Barrowman’s musical CV is an impressive document to behold. Since his stage debut he has appeared in almost every major musical of the last 30 years. Steadfastly refusing to choose favourites, “each of them has their own special thing for me”, there will always be some jobs more memorable than others: “I love Action Men and GI Joe, I played with them as kids. So I really loved doing Miss Saigon because I got to go on stage and pretend I was one every night. Difference is that my Action Men used to get Barbie pregnant and this guy was getting Lea Salonga [Kim] pregnant.”

Everything has come full circle. I’m back in Anything Goes and getting my chance to do Shakespeare.

The Barrowman effect does not stop at entrancing audiences. Composers, producers and directors alike are all prone to falling under the intoxicating spell. When Barrowman performed in Company (which led to his working relationship with Stephen Sondheim) Sondheim honoured Barrowman by saying that “I’ve known this musical for 30 years John. You’ve finally shown me what it’s really about”.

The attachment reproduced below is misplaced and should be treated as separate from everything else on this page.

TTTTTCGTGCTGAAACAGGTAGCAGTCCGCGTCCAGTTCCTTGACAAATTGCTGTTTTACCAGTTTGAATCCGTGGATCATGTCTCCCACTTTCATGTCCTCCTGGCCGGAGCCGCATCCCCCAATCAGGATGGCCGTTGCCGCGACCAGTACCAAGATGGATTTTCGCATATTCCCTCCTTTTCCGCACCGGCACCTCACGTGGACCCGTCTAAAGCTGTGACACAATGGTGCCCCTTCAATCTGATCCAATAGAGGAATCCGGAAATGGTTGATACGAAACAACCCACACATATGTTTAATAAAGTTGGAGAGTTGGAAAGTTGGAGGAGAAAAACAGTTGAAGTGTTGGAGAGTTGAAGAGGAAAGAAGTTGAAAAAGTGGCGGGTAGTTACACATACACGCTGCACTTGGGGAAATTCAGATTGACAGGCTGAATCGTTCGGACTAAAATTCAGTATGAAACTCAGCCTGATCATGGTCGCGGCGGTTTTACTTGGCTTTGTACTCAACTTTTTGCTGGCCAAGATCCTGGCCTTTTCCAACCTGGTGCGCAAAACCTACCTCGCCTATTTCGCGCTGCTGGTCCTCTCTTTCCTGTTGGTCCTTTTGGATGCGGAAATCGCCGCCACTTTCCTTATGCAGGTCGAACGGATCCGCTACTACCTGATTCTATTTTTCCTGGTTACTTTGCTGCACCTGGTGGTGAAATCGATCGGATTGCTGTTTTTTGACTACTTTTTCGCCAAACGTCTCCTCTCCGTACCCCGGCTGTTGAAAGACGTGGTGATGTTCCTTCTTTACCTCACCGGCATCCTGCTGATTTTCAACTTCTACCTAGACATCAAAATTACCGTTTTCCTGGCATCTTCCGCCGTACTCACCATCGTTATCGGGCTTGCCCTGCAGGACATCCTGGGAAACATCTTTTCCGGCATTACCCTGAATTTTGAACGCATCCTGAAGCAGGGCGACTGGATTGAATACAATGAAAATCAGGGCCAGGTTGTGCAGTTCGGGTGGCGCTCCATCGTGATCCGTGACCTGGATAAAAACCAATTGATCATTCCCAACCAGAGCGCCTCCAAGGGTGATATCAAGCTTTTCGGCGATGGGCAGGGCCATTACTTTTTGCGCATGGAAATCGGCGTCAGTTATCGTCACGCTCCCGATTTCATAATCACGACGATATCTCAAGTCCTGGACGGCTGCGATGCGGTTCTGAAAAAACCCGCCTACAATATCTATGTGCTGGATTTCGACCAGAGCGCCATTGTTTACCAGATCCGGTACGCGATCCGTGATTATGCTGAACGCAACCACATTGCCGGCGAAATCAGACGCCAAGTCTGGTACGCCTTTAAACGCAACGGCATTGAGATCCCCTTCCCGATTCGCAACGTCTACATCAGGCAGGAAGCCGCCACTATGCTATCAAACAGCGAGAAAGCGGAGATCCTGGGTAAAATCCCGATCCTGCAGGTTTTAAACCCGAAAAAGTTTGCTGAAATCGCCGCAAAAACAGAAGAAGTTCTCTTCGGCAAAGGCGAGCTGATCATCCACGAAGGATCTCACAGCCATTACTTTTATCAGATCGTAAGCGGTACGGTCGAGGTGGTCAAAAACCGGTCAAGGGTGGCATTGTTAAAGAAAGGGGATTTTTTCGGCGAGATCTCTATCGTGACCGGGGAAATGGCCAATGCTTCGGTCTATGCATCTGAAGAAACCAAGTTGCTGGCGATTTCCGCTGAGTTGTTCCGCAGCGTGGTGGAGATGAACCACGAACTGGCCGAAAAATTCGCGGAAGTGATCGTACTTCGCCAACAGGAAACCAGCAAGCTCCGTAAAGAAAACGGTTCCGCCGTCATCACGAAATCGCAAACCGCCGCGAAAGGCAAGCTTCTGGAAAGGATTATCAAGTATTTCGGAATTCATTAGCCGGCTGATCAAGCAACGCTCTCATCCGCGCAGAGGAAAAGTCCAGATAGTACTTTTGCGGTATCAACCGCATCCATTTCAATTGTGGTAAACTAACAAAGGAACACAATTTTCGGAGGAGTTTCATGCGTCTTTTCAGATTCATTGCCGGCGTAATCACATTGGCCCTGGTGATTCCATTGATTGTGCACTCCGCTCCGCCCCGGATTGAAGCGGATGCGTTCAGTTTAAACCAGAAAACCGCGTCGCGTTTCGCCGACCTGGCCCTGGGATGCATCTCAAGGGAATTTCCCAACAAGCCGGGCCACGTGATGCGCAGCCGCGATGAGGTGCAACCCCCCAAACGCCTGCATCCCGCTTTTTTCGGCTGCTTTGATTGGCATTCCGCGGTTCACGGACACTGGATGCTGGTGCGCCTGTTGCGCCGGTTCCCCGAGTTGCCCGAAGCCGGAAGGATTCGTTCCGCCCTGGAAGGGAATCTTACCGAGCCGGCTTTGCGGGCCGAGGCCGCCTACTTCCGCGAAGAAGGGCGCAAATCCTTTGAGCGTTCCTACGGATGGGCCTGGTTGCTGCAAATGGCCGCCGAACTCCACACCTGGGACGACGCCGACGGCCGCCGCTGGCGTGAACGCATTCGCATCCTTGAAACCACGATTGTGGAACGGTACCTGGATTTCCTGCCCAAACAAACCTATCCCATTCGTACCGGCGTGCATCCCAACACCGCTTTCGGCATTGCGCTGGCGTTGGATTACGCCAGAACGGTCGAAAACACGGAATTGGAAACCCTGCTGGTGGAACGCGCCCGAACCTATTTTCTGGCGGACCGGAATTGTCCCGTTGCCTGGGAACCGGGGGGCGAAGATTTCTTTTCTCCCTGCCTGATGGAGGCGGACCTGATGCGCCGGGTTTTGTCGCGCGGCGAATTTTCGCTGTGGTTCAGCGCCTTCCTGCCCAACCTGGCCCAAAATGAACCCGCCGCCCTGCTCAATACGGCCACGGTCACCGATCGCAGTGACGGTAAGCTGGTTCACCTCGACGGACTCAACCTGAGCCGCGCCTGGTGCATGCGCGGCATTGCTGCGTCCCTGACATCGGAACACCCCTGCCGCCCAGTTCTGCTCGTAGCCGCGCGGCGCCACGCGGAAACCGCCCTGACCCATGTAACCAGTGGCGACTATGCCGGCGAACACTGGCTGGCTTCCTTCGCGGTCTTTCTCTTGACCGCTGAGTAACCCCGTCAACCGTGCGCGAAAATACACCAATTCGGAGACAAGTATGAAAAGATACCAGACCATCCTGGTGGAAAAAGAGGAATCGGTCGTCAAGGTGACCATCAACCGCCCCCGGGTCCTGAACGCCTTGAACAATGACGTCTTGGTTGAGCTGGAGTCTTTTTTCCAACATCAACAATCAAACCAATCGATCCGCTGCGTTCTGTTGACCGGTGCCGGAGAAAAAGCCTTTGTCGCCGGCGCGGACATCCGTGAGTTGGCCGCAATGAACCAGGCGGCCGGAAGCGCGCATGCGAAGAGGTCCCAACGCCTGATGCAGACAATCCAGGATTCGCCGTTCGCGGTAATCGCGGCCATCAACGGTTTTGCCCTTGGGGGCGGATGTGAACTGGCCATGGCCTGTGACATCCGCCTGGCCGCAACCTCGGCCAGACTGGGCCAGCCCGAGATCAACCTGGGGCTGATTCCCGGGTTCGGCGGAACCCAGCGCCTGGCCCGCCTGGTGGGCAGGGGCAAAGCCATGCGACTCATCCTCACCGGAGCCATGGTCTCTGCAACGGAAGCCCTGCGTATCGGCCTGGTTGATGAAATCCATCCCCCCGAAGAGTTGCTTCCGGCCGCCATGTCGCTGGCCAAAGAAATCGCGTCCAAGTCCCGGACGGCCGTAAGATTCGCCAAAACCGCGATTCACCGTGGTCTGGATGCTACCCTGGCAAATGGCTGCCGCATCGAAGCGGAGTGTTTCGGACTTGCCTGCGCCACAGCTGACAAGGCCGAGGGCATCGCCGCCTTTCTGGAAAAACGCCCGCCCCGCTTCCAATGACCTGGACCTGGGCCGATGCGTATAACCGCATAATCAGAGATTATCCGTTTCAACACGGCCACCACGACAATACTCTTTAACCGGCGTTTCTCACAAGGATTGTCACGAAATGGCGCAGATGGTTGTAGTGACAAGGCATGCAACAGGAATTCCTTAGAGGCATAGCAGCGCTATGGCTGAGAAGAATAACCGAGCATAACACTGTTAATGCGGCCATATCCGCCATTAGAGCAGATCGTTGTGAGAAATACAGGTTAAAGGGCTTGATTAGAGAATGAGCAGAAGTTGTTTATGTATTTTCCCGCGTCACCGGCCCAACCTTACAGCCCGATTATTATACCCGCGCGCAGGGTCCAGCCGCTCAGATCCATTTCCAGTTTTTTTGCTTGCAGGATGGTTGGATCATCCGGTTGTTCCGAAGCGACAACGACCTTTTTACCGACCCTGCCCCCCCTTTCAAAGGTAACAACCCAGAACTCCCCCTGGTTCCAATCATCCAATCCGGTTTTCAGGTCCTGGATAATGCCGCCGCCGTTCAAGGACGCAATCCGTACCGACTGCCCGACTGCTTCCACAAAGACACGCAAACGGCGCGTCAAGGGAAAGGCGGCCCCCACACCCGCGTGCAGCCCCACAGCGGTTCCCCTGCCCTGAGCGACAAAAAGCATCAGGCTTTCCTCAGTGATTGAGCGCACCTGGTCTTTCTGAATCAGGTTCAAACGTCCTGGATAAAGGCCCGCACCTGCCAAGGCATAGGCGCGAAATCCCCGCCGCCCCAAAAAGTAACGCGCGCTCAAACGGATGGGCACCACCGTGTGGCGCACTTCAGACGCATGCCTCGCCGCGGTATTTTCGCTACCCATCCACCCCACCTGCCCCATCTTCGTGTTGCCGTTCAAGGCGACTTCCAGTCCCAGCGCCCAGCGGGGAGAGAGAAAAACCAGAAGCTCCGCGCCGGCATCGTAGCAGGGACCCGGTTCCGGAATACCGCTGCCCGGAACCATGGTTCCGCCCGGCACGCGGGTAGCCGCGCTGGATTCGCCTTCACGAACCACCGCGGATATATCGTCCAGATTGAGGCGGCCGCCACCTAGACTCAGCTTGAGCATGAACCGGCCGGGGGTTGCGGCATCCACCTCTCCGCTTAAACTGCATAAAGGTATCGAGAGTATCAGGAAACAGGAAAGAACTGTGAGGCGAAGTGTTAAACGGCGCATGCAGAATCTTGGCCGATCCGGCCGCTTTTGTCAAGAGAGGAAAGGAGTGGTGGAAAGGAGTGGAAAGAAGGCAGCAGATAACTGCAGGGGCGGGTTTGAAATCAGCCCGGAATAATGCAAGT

Never one to rest on his laurels, Barrowman will soon be trying something new, something that he has been waiting 13 years to attempt. “I initially came to London in 1989 to study Shakespeare and I never got a chance to because I went to an open call audition for Anything Goes. Everything has come full circle. I’m back in Anything Goes and getting my chance to do Shakespeare. What better chance to do Shakespeare than under the direction of Trevor Nunn at the National Theatre.” The Shakespeare in question is Love’s Labour’s Lost, Nunn’s farewell production at the National that will also star Joseph Fiennes. Barrowman will play Dumaine: “it’s the smaller of the four male parts, which is perfect for me because it gives me a chance to experience it and also watch others who are probably more qualified and have more training in Shakespeare than I do. So I’m going to learn an awful lot in this too.” Nunn shares Barrowman’s enthusiasm: “he said ‘You’re just going to be lovely in this. It’s going to open their eyes to a whole new aspect of you.’”